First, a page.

Press release

Wellcome Trust charitable expenditure tops £10 billion since the 1980s

As its Director, Sir Mark Walport, steps down, the Wellcome Trust has revealed that the total amount of charitable expenditure made by the Trust since the 1980s - when it took on its modern form and began to diversify its investment assets - reached £10.1 billion by the end of the latest financial year. Of this, around £5.6 billion has been spent during Sir Mark’s time in office.

The Wellcome Trust was established in 1936 in the will of Sir Henry Wellcome, a pharmaceutical pioneer, progressive industrialist, philanthropist and archaeologist. The Trustees began work in 1937 with £73 048 in the deposit account.

Between 1936 and 1986, the Wellcome Trust was the sole owner of the Wellcome Foundation, Henry Wellcome's drug company. In 1986, however, the Trust began floating shares in the Wellcome Foundation and used the proceeds to diversify its assets. This has helped the Trust grow to become one of the world's largest charitable foundations, with assets of £14.5 billion (September 2012).

The Trust made its first awards in 1938 to Otto Loewi, who had been awarded the Nobel Prize in Physiology or Medicine in 1936 for his discovery of acetylcholine and its physiological actions, and to Henry Foy and Athena Kondi for their work tackling malaria at the Wellcome Trust Research Laboratories in Thessaloniki, Greece. However, it was not until the mid-1980s that its spending became significant, thanks to its share floatation.

From 1 October 1985 until the end of September 2012, the Trust spent £10.1 billion. It now spends around £650 million each year to achieve extraordinary improvements in human and animal health and expects to spend £3.5 billion over the next five years.

The Trust focuses on addressing the most pressing and fundamental problems in biology and medicine with research into five major challenges addressing how genes affect health, how the brain functions, new ways to tackle infectious disease, how the body develops and ages, and how environment and nutrition affect health at a global level.

Sir William Castell, Chairman of the Wellcome Trust, says: "Sir Henry Wellcome was a true visionary when he laid the foundations for establishing the Wellcome Trust. Yet even he could not have foreseen how, over the course of the following decades, through strong leadership, careful management and dedicated staff, the Trust has grown to become one of the most influential scientific and medical organisations in the world. It is a testament to the directorship of Mark Walport that much of this growth and influence has occurred during his tenure.

"Over the past 77 years, Sir Henry's legacy has supported researchers across the world, enabling them to greatly advance our knowledge of how the body works and how diseases arise. We are now in a stronger position than ever as we move forward, allowing us to make a real difference to people's lives."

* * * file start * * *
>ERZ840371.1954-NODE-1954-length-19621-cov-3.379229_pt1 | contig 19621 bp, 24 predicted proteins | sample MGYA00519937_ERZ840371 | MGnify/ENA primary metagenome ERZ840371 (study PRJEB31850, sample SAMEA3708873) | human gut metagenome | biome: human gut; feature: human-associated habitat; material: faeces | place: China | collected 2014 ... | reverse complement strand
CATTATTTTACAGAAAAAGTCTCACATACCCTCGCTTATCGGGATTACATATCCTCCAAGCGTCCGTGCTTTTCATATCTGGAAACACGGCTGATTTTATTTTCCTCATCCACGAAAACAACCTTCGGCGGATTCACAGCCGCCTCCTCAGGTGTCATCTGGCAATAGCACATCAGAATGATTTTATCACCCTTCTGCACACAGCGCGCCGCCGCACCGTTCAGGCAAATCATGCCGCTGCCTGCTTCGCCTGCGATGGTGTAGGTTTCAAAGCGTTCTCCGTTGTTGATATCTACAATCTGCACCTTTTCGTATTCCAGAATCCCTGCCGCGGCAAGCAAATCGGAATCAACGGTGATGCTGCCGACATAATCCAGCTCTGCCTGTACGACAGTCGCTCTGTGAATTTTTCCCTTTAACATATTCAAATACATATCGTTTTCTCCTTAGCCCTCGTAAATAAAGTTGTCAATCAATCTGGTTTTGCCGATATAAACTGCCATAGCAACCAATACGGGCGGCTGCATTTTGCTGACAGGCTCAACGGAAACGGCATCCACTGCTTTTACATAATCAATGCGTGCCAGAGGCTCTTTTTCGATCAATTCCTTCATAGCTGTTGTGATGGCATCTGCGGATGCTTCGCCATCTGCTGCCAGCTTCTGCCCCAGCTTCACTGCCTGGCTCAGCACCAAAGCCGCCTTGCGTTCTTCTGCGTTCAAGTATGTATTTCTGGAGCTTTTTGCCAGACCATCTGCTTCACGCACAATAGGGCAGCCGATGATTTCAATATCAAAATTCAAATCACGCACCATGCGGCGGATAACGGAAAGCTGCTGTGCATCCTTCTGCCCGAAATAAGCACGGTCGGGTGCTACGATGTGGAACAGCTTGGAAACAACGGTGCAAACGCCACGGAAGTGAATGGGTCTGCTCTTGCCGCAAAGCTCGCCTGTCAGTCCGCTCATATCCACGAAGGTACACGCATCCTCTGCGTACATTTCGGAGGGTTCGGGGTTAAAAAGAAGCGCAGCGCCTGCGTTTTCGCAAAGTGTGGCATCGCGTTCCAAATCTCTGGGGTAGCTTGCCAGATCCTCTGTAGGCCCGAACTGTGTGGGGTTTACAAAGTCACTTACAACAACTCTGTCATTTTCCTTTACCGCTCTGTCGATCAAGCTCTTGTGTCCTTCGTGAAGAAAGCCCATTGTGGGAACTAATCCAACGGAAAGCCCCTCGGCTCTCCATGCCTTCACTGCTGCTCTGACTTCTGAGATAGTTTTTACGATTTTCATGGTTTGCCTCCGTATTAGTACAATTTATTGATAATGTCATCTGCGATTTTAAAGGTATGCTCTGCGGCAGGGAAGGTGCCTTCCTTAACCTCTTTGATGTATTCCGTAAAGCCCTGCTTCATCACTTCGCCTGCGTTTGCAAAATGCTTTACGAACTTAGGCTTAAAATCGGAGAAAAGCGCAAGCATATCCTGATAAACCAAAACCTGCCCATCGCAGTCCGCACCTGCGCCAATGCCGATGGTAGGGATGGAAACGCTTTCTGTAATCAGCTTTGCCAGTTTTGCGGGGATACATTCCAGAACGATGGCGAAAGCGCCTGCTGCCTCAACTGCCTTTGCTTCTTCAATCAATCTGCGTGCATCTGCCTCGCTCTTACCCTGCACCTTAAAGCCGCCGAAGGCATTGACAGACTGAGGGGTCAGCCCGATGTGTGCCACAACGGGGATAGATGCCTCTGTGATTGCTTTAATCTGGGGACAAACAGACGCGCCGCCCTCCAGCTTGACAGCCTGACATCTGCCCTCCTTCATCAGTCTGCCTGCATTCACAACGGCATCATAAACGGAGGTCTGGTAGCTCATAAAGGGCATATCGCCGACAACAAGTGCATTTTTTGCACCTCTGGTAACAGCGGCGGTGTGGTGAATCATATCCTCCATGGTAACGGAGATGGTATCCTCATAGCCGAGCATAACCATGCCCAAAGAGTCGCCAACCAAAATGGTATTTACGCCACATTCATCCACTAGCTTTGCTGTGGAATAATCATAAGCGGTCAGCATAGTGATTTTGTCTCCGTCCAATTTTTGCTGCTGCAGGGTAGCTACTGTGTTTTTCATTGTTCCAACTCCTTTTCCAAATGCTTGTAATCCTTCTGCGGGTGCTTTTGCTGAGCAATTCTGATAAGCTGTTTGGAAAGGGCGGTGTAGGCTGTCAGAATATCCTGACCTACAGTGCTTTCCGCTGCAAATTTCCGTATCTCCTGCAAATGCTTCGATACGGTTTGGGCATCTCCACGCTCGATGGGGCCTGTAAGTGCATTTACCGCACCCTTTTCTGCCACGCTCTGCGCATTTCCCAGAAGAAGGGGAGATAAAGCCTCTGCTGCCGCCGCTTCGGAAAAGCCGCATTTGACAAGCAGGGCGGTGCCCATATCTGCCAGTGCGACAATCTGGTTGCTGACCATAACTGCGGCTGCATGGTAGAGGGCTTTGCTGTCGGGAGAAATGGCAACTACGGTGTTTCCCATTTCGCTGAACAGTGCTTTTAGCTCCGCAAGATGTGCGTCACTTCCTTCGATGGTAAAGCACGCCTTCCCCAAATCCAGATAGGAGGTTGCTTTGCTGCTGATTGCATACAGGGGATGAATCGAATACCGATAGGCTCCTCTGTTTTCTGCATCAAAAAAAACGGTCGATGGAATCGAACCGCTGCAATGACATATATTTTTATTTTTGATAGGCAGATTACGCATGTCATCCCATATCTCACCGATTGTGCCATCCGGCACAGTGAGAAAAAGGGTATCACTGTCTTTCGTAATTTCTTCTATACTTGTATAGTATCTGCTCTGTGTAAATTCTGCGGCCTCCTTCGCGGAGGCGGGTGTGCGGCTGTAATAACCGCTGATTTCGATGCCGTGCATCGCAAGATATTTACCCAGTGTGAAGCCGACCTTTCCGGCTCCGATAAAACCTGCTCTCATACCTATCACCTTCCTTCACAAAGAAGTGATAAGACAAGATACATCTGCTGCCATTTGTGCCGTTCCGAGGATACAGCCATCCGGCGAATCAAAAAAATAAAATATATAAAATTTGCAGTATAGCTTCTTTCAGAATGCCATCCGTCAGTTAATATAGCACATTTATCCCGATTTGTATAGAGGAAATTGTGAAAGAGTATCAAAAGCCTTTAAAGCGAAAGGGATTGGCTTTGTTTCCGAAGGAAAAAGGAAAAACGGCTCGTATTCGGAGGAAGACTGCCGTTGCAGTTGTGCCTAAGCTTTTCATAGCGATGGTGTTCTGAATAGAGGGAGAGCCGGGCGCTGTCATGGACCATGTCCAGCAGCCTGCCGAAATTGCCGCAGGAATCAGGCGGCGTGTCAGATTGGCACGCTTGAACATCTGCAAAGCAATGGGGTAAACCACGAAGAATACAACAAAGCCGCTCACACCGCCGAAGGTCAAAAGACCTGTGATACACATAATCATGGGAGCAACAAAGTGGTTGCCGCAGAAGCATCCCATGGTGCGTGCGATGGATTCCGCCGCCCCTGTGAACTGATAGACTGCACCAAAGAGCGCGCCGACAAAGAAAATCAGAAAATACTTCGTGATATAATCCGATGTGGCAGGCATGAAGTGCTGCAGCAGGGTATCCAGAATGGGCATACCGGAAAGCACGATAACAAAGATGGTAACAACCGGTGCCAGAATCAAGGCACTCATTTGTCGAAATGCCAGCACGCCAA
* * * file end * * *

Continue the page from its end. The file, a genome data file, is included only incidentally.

Sir Mark will step down as Director at the end of March 2013 and will become the Government's Chief Scientific Adviser on April 1. Dr Ted Bianco, the Trust's Director of Technology Transfer, will take over as Acting Director on 15 March.

Wellcome Trust funding has enabled breakthroughs that have transformed our understanding of the biology underpinning health and disease and of how we treat disease. For example:

  • The Wellcome Trust Sanger Institute led the UK arm of the Human Genome Project - to decipher the 'book of life' - and ensured all data from the project were made public.
  • Wellcome Trust researchers in Thailand and Vietnam led the work on artemisinin derivatives that enabled the introduction of artemisinin combination therapy, now the frontline treatment recommended by the World Health Organization for uncomplicated malaria. Their work also led the way for artesunate to be recommended by the WHO as first-line treatment in the management of severe falciparum malaria in African children, who are the most affected victims of this parasite in the world, as well as for severe malaria in all patients in low transmission areas.
  • Key discoveries from the Cancer Genome Project have led to breakthroughs in how cancers such as malignant melanomas are treated.
  • Researchers at the University of Oxford pioneered the use of a 'talking therapy' for bulimia nervosa, a severe eating disorder. This was the first psychological intervention to be recognised by the National Institute for Health and Clinical Excellence (NICE) as the leading treatment for a clinical condition and recommended for use in the NHS.
  • Wellcome Trust funding enabled the research that developed the techniques leading to the first ever successful transplant of a larynx, trachea and thyroid in 2010, enabling a Californian woman to speak for the first time in 11 years.
  • Wellcome Collection, the free visitor destination for the incurably curious, opened in London in 2007, exploring the connections between medicine, life and art in the past, present and future. It welcomes more than 400 000 visitors a year to its critically acclaimed exhibitions and collections, lively public events, conference centre and the world-renowned Wellcome Library. Its overwhelming success has led to a major planned development project to transform its spaces.